Publisher: Data Age
Developer: Data Age
Genre: Fixed screen platformer
(Images courtesy of MobyGames.com)
Resting perilously on an undersea ledge, your disabled nuclear submarine has begun taking on water. With time at a premium and torpedoes going off within the sub, you must save your crew from imminent disaster.
The two playfields in Airlock consist of five platforms (viewed from the side) that represent compartments of a submarine. To save your sinking sub, you must run across each platform and grab a couple of hatch keys within a ten-second time limit. After you grab both keys, you must enter an elevator that will take you up to the next compartment.
While running across the compartment floors, you must avoid or jump over torpedoes that have shaken loose due to a strange undercurrent from deep beneath the ocean floor. When you make it to the top one or two (depending on the skill level) stages or you run out of time, the game is over. There is no high score in this game and no continuation of play. You either finish your task or you don't.
Airlock for the Atari 2600 is, simply put, a piece of garbage. For starters, it's incredibly short. Unlike most games from this era, Airlock doesn't continue indefinitely as long as you stay alive. Once you have retrieved all of the hatch keys and made it to the top of one or two screens (depending on which difficulty level you are playing), the game is over. There is no high score to concern yourself with and no extended playing time.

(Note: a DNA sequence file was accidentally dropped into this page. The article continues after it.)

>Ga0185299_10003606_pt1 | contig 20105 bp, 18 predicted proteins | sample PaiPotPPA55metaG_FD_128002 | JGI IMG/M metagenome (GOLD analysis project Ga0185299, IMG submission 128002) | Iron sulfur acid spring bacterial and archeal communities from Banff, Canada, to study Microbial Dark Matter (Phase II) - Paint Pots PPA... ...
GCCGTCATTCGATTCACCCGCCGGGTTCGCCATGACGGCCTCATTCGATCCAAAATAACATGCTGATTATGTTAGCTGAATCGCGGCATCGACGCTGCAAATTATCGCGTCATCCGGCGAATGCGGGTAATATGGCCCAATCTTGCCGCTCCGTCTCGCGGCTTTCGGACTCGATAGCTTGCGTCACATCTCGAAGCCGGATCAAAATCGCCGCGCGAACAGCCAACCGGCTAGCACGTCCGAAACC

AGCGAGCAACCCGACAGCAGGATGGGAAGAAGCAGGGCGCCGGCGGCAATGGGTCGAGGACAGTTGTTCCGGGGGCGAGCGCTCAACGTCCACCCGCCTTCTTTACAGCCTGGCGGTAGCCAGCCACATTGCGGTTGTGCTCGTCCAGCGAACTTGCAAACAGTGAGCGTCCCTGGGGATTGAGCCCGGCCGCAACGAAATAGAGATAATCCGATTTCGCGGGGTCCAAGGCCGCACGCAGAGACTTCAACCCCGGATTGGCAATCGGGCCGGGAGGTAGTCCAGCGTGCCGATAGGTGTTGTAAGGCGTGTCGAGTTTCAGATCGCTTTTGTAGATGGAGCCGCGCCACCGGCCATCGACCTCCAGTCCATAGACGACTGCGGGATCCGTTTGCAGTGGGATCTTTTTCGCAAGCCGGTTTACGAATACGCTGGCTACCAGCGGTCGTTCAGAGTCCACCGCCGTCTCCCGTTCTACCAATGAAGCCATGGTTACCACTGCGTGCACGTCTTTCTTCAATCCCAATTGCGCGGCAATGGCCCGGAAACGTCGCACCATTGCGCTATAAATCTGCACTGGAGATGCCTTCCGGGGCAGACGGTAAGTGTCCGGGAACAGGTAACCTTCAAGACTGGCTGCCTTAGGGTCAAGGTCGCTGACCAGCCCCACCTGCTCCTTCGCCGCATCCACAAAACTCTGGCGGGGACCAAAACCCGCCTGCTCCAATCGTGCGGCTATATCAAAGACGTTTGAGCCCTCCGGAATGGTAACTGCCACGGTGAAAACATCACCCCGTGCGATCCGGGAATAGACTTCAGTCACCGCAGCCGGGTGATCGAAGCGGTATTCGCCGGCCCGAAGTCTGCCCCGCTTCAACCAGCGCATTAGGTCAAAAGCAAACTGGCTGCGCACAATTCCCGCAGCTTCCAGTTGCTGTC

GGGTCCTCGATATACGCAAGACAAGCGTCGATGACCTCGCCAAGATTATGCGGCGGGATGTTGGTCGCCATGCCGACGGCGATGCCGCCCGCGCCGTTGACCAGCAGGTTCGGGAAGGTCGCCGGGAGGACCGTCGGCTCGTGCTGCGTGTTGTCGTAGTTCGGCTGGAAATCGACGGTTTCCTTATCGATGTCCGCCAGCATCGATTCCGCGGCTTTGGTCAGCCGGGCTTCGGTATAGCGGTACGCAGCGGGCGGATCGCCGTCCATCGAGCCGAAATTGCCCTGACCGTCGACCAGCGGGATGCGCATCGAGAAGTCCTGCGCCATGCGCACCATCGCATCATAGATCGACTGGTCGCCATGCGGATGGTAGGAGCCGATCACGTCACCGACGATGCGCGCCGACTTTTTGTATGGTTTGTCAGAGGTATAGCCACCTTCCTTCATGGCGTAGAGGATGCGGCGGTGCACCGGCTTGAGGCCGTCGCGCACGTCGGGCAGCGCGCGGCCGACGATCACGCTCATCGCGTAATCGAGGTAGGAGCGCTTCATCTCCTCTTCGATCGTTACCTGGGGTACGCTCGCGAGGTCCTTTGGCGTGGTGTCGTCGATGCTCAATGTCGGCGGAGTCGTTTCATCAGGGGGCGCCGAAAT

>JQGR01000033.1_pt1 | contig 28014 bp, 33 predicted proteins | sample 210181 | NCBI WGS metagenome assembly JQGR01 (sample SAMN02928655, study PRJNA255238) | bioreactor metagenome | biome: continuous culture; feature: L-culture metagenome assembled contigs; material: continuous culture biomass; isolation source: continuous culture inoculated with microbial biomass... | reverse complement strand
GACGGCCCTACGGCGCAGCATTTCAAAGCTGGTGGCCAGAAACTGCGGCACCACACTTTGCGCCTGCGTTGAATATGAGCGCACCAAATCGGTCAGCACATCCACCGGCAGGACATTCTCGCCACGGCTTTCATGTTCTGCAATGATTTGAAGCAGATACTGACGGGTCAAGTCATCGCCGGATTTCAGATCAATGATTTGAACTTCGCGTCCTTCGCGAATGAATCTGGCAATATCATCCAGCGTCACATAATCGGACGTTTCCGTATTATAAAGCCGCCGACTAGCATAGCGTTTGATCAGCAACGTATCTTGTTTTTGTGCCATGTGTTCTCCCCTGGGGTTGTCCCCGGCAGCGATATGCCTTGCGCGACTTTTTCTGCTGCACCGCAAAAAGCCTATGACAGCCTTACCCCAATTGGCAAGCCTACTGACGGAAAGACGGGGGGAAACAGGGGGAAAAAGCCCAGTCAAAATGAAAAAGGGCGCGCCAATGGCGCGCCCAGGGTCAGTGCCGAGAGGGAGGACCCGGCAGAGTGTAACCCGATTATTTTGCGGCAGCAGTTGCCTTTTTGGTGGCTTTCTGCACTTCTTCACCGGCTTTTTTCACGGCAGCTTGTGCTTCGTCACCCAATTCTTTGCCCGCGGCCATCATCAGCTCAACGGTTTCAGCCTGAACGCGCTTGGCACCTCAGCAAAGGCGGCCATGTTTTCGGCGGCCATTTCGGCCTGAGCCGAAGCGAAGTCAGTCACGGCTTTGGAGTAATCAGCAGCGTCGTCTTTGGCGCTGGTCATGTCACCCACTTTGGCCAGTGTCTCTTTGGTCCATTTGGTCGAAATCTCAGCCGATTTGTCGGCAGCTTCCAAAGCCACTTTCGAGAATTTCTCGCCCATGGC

Another problem with this wretched game is how easy it is. You can easily beat the game the very first time you play it; it takes about a minute on the easiest difficulty level. However, even when cranking the game up to the hardest level, you will likely only take a few tries. After that, pull the game out of your Atari 2600 and never play it again.
Aside from the fact that the game is short, easy, and pointless, the action itself is dull. The obstacles are lame and redundant, the jumping action is boring, and the two levels are unimaginative. There is nothing wrong with the concept of having to make it to the top of the screen in a certain period of time, as that is certainly a tried and true video game staple, but this game is sluggish and very basic.
The graphics in Airlock are about as bad as the game itself. The introductory screen featuring the submarine and the fish is tolerable, but the actual game play screens are hideous. The platforms are plain and simple. The little man you control is a squarish stick figure that doesn't move a single part of his body; he merely glides along sideways. Even worse, the torpedoes that you must dodge and jump over look almost exactly like your character!
Shame on Data Age for releasing such a vapid, ridiculously inane cartridge with almost zero replay value. Shovelware like this played a role in creating the Great Video Game Crash of 1983.
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